Craig: Yeah. Certainly logical to think that. Why wouldn't they? Because you're right. You haven't seen a dog eat its own tail before. I've got two questions to go, Rob, so we are two-thirds of the way home. As we record this, we're about a month away from the June FOMC meeting. You know, the financial press, the 24-hour news cycle keep badgering Chairman Powell. You got to announce a QE. When are you going to announce a QE taper? When are you going to announce it? You know, and he keeps saying...I think the last time he said, "We're not even thinking about talking about it." Nonetheless, that's going to be all the rage in the next month. Do you expect the Fed to announce any kind of taper to their existing QE program anytime this summer?

Rob: Well, I mean, we are seeing measurable inflation. Numbers that were just published this morning are indicative of inflation running ahead of estimates. What do we expect Jay Powell to do? He'll probably try to emulate or do much of what Alan Greenspan used to do, speak a few words with saying very little. We might be in a time or in a space to consider tapering but it will all be data-dependent. It'll basically be fluff. I don't expect rates to rise. At least I don't expect the Fed funds rate to be increased. The bond market may react. We might see 10-year yields pop up another 10 points, but they have the ability to rein in the long-end of the curve with interest rate derivatives at any time of their choosing. So, no, I believe interest rates are pretty much stuck in a rut for the foreseeable future.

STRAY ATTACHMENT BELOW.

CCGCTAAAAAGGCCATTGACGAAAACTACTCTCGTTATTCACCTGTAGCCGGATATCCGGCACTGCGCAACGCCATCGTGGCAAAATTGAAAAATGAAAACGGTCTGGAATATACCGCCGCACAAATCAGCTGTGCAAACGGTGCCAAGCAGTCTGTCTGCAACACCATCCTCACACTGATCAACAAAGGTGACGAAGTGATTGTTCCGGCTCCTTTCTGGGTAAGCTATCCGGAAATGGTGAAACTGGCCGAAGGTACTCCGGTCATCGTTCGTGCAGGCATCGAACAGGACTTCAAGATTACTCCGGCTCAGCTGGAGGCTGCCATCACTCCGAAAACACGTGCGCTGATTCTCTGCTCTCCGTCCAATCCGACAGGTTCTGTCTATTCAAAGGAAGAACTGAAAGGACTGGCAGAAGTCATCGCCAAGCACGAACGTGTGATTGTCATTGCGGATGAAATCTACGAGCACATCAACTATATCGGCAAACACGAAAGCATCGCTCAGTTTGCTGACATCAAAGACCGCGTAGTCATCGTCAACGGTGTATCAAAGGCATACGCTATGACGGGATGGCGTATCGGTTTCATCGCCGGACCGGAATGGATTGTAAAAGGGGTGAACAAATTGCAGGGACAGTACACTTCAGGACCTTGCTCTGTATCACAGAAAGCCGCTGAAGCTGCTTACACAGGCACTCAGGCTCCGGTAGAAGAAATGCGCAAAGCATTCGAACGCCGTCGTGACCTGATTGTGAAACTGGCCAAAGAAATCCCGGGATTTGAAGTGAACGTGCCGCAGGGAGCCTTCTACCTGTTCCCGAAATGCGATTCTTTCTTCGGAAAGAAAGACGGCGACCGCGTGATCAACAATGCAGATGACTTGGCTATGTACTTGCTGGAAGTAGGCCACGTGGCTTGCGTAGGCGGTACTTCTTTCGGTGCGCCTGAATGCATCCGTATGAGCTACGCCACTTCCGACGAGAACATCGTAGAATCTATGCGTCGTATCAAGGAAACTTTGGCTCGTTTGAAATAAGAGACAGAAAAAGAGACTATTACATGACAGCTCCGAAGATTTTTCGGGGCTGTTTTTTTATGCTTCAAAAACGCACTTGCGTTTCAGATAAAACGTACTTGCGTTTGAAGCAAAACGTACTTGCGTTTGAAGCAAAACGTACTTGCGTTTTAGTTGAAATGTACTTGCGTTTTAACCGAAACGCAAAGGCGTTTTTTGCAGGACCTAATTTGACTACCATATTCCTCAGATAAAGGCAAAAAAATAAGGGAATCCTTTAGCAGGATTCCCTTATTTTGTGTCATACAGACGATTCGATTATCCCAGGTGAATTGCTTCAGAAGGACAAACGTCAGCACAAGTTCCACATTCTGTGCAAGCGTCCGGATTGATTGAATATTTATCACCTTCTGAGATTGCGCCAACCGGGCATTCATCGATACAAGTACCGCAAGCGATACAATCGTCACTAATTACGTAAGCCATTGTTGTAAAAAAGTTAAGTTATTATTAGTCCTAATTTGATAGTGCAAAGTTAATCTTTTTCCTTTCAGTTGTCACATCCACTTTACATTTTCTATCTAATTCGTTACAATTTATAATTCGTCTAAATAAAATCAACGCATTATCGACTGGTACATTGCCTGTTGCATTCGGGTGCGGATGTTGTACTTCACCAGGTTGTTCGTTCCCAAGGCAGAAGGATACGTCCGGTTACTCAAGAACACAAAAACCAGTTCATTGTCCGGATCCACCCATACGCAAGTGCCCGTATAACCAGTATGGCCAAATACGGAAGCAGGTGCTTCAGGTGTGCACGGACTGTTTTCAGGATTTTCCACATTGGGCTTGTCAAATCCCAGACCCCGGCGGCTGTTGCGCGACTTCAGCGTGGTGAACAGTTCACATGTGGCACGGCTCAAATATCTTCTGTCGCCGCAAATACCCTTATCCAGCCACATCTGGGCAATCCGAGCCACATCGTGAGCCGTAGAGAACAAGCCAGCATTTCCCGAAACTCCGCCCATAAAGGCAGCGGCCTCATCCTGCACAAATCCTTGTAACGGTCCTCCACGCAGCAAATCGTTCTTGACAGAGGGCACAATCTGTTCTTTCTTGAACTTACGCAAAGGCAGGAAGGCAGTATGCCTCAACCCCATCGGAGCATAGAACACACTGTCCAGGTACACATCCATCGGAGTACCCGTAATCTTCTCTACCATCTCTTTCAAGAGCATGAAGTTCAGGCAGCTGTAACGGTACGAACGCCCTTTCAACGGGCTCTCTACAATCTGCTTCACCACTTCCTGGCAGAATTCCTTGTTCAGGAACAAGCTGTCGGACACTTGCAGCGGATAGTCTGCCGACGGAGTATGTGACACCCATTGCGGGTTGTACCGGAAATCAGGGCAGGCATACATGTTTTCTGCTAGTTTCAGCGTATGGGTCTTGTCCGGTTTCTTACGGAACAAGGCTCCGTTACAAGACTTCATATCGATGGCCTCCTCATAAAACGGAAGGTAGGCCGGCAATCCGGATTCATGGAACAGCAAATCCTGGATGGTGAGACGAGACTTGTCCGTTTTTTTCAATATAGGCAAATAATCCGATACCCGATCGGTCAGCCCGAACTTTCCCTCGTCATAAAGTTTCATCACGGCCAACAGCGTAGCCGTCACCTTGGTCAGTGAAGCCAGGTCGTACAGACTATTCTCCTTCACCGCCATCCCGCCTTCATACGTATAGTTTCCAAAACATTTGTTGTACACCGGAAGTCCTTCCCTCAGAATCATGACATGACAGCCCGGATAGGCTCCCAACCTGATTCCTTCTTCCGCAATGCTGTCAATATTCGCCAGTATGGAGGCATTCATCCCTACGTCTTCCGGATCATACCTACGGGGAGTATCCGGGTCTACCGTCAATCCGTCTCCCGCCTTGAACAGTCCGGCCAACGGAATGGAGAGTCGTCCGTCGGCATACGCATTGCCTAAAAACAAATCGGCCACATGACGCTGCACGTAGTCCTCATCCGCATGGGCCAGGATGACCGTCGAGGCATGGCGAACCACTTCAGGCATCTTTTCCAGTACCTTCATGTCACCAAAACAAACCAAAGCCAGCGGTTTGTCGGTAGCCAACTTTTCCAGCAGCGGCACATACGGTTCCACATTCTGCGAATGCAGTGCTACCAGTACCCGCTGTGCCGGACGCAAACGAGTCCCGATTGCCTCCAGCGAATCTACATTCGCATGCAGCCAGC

Craig: Well, that probably helps us with the final question then, Rob, because if inflation is rising and interest rates are stable, that means we're going sharper negative on real rates. You've discussed the dollar, what you think there, and inflation. You discussed Basel III. So the final question is, and this is a nice, straightforward one, can gold go to new all-time highs later this year?

Rob: It should. But what concerns me about it, Craig, you see, in my view, it's inevitable that gold and silver will go up. When the shackles are finally removed from gold and silver pricing, in my view, as they inevitably will, if you're not long, I don't believe you will get any. And I do believe it will be like literally throwing a switch. And so, what I'm saying is, at some point, the price of precious metals will look like Bitcoin on steroids, but until that happens with the current regulatory regime, I don't see much of anything happen or happening, but you got to be there because when it does happen, it's too late. Procuring physical metal will be a lesson in futility at some point in time and you will get none.

Craig: As you give your answer, I'm thinking of the operative word in that entire question is not "will gold go," it is "can gold go" to new all-time highs, right?

Rob: Well, it must. It's really a timing thing. You've got to be long before the barn doors are open because once the barn doors are open, you won't get any, so you've got to be long.

Craig: Rob, before we wrap up, tell everybody about your day job. What is Kirby Analytics?